Please use this identifier to cite or link to this item: https://ahro.austin.org.au/austinjspui/handle/1/33225
Title: Circulating microbial cell-free DNA is increased during neutropenia following hematopoietic stem cell transplantation.
Austin Authors: Blair, Lily M;Akhund-Zade, Jamilla;Katsamakis, Zoe A;Smibert, Olivia C ;Wolfe, Alex E;Giardina, Paul;Slingerland, John;Bercovici, Sivan;Perales, Miguel-Angel;Taur, Ying;van den Brink, Marcel R M;Peled, Jonathan U;Markey, Kate A
Affiliation: Karius, Inc, Redwood City, California, United States.
Karius, Inc, Redwood City, California, United States.
Memorial Sloan Kettering Cancer Center, New York, New York, United States.
Austin Health
Fred Hutchinson Cancer Center, Seattle, Washington, United States.
Flatiron Health, New York, New York, United States.
Memorial Sloan Kettering Cancer Center, New York, New York, United States.
Memorial Sloan Kettering Cancer Center, New York, New York, United States.
University of Washington, United States.
Issue Date: 14-Nov-2023
Date: 2023
Publication information: Blood Advances 2023-11-14; 7(21)
Abstract: We used a next-generation sequencing platform to characterize microbial cell-free DNA (mcfDNA) in plasma samples from patients undergoing allogeneic hematopoietic stem cell transplantation (allo-HCT). In this observational study, we sought to characterize plasma mcfDNA in order to understand its potential association with the immunologic complications of transplantation. We compared serially-collected patient samples with plasma collected from healthy control subjects. We observed changes in total mcfDNA burden in plasma after transplantation, which was most striking during the early post-transplant neutropenic phase. This elevation could be attributed to a number of specific bacterial taxa, including Veillonella, Bacteroides and Prevotella (genus level). For an additional cohort of patients, we compared mcfDNA from plasma with 16S-rRNA sequencing data from stool samples collected at matched time points. In a number of patients, we confirmed that mcfDNA derived from specific microbial taxa (e.g. Enterococcus) could also be observed in the matched stool sample. Quantification of mcfDNA may generate novel insights into mechanisms by which the intestinal microbiome influences systemic cell populations and thus has been associated with outcomes for cancer patients.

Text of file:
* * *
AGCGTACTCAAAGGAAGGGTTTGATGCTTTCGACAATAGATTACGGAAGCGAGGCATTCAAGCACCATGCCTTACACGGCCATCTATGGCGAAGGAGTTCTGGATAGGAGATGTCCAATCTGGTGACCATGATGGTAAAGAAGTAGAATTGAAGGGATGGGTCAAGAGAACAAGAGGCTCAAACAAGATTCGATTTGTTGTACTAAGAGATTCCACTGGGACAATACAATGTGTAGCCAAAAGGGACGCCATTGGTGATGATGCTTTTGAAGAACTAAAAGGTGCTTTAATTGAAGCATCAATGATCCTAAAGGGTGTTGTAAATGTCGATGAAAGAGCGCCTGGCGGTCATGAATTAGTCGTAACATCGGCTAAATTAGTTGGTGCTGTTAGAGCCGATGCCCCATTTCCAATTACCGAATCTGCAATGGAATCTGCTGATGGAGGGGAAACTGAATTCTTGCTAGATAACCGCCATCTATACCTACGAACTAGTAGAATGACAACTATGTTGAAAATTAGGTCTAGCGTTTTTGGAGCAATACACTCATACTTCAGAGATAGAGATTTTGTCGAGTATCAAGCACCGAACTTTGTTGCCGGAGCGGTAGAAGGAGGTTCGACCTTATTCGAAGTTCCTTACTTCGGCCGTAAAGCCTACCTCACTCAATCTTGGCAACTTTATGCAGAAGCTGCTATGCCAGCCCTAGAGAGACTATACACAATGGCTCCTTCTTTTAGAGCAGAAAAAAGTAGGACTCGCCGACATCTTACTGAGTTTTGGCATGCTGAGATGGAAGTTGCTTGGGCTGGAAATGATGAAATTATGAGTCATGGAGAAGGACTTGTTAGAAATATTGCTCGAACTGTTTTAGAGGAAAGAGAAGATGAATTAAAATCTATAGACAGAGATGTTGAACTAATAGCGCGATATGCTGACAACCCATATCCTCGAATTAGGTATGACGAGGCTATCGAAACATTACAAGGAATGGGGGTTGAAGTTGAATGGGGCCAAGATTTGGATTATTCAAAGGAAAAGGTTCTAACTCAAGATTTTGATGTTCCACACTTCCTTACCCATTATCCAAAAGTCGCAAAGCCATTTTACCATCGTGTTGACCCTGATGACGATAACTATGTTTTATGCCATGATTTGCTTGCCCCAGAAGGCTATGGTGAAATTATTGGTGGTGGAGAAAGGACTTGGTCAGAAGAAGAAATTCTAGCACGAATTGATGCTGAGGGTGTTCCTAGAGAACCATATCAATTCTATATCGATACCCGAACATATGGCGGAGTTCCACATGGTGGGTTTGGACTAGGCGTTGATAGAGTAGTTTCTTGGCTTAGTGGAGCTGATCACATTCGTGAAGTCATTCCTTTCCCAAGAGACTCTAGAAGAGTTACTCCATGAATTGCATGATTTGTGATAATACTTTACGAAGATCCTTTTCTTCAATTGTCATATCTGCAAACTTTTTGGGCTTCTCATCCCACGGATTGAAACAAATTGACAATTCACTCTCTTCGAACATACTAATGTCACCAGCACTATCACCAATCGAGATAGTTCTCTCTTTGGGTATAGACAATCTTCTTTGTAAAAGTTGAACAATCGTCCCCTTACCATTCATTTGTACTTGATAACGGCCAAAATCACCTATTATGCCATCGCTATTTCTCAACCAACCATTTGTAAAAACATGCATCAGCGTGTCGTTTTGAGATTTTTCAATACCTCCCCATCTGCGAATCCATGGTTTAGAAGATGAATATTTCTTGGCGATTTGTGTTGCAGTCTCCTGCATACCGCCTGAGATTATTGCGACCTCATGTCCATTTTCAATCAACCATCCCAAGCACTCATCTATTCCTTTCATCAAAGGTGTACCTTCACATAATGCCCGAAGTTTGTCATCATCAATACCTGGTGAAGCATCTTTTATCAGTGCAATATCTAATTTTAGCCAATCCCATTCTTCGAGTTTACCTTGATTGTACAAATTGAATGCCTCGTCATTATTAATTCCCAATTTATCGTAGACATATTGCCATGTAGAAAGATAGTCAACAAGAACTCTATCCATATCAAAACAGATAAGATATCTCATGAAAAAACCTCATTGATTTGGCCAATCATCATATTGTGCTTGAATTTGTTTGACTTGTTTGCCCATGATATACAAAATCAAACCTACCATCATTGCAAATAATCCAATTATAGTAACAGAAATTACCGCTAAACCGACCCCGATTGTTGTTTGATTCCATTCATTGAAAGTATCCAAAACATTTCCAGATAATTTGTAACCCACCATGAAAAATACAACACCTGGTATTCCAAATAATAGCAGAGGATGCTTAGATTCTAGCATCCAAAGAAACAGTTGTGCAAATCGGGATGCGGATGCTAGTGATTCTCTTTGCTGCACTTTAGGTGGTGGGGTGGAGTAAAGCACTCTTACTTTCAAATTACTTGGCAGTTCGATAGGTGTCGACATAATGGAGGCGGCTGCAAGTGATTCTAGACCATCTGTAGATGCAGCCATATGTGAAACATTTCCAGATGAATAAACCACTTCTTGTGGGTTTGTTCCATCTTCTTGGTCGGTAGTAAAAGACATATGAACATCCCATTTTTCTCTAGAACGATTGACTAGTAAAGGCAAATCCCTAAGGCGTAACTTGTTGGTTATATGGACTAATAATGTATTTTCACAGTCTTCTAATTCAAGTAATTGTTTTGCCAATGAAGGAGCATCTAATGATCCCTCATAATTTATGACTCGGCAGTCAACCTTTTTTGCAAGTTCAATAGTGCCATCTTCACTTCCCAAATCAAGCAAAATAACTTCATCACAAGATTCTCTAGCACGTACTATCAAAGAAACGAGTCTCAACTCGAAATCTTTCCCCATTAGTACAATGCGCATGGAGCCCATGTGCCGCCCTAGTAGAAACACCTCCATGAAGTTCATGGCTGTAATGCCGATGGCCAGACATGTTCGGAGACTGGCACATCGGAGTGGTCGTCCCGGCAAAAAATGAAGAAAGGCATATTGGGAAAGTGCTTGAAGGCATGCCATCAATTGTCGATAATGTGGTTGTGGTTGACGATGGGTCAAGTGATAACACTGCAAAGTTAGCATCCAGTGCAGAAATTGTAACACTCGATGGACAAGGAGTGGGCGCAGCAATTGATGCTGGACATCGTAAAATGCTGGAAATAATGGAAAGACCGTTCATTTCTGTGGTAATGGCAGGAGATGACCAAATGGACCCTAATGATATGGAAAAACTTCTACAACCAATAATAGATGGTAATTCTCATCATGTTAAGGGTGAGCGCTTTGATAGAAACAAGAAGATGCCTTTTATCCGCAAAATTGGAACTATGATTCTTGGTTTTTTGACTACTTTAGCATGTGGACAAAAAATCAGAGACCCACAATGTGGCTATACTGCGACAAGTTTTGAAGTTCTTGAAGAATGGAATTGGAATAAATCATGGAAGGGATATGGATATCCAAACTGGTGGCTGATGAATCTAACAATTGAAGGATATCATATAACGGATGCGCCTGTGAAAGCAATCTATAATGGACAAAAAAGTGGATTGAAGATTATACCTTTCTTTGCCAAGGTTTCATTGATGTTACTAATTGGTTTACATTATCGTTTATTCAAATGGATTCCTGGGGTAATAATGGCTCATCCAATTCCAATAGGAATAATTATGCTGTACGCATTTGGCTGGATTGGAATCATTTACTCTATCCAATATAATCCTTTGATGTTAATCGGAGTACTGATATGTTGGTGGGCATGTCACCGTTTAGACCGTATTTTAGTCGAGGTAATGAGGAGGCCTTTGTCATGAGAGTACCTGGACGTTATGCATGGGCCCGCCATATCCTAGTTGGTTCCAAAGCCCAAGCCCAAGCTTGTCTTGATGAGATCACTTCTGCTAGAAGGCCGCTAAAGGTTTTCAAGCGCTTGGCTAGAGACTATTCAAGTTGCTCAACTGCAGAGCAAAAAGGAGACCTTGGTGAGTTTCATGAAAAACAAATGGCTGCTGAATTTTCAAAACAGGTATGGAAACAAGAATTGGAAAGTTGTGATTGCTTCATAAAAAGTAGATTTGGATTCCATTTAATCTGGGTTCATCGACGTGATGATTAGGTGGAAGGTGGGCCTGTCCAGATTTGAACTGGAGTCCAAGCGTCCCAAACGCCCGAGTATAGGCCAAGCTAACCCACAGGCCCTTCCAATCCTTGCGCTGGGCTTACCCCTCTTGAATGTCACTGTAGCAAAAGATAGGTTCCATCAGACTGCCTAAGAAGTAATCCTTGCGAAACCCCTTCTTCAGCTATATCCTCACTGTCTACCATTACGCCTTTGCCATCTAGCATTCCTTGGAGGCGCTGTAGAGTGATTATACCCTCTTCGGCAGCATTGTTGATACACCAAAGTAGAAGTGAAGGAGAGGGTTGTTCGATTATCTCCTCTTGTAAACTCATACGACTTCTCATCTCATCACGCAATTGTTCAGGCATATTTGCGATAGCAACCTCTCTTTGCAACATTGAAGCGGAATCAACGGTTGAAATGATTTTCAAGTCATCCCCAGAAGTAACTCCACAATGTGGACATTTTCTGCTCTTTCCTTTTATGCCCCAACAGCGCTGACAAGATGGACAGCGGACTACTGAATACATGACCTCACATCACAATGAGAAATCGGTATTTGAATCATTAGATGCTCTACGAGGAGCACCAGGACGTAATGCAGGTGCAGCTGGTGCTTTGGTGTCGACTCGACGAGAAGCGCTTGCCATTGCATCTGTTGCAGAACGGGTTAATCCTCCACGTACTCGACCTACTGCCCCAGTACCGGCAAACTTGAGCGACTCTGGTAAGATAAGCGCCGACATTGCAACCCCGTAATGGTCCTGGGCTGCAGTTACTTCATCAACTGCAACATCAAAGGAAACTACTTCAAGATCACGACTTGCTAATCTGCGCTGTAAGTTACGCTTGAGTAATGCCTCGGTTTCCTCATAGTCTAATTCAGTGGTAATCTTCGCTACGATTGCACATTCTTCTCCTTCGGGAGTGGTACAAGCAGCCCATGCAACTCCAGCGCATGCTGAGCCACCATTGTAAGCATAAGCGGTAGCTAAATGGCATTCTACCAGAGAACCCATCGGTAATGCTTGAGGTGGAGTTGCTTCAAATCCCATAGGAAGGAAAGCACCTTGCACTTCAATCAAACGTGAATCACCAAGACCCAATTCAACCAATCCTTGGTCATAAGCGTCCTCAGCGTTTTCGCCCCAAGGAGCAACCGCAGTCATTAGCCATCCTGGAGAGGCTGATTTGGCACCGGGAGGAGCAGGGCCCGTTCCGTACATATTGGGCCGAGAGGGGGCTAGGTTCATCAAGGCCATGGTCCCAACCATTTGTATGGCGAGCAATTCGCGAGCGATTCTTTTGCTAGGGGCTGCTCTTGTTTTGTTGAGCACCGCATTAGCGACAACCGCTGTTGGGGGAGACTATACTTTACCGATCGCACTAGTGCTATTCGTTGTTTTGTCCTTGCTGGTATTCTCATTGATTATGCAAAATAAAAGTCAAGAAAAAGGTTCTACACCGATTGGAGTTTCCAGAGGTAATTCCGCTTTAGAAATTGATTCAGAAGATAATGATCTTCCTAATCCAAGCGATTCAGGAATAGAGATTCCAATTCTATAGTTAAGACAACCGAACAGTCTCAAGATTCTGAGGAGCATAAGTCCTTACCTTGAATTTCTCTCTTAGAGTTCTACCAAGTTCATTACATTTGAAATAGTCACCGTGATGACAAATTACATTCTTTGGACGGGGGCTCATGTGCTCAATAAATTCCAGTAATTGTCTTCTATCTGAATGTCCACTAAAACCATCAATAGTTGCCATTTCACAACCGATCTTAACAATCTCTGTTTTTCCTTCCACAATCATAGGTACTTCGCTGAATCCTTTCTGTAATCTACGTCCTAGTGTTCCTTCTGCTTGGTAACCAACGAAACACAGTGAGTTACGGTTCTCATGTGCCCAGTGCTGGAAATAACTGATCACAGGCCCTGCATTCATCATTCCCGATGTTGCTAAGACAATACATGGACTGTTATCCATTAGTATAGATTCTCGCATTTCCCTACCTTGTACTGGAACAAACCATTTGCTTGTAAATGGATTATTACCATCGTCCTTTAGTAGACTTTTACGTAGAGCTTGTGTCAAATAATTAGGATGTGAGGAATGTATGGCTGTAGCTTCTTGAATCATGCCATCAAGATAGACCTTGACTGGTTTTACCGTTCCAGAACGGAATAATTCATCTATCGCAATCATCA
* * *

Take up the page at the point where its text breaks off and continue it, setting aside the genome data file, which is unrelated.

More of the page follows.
URI: https://ahro.austin.org.au/austinjspui/handle/1/33225
DOI: 10.1182/bloodadvances.2023010208
ORCID: 0000-0001-5589-8258
0000-0002-5910-4571
0000-0002-6601-8284
0000-0002-4029-7625
0000-0002-7064-2362
Journal: Blood Advances
PubMed URL: 37399491
ISSN: 2473-9537
Type: Journal Article
Appears in Collections:Journal articles

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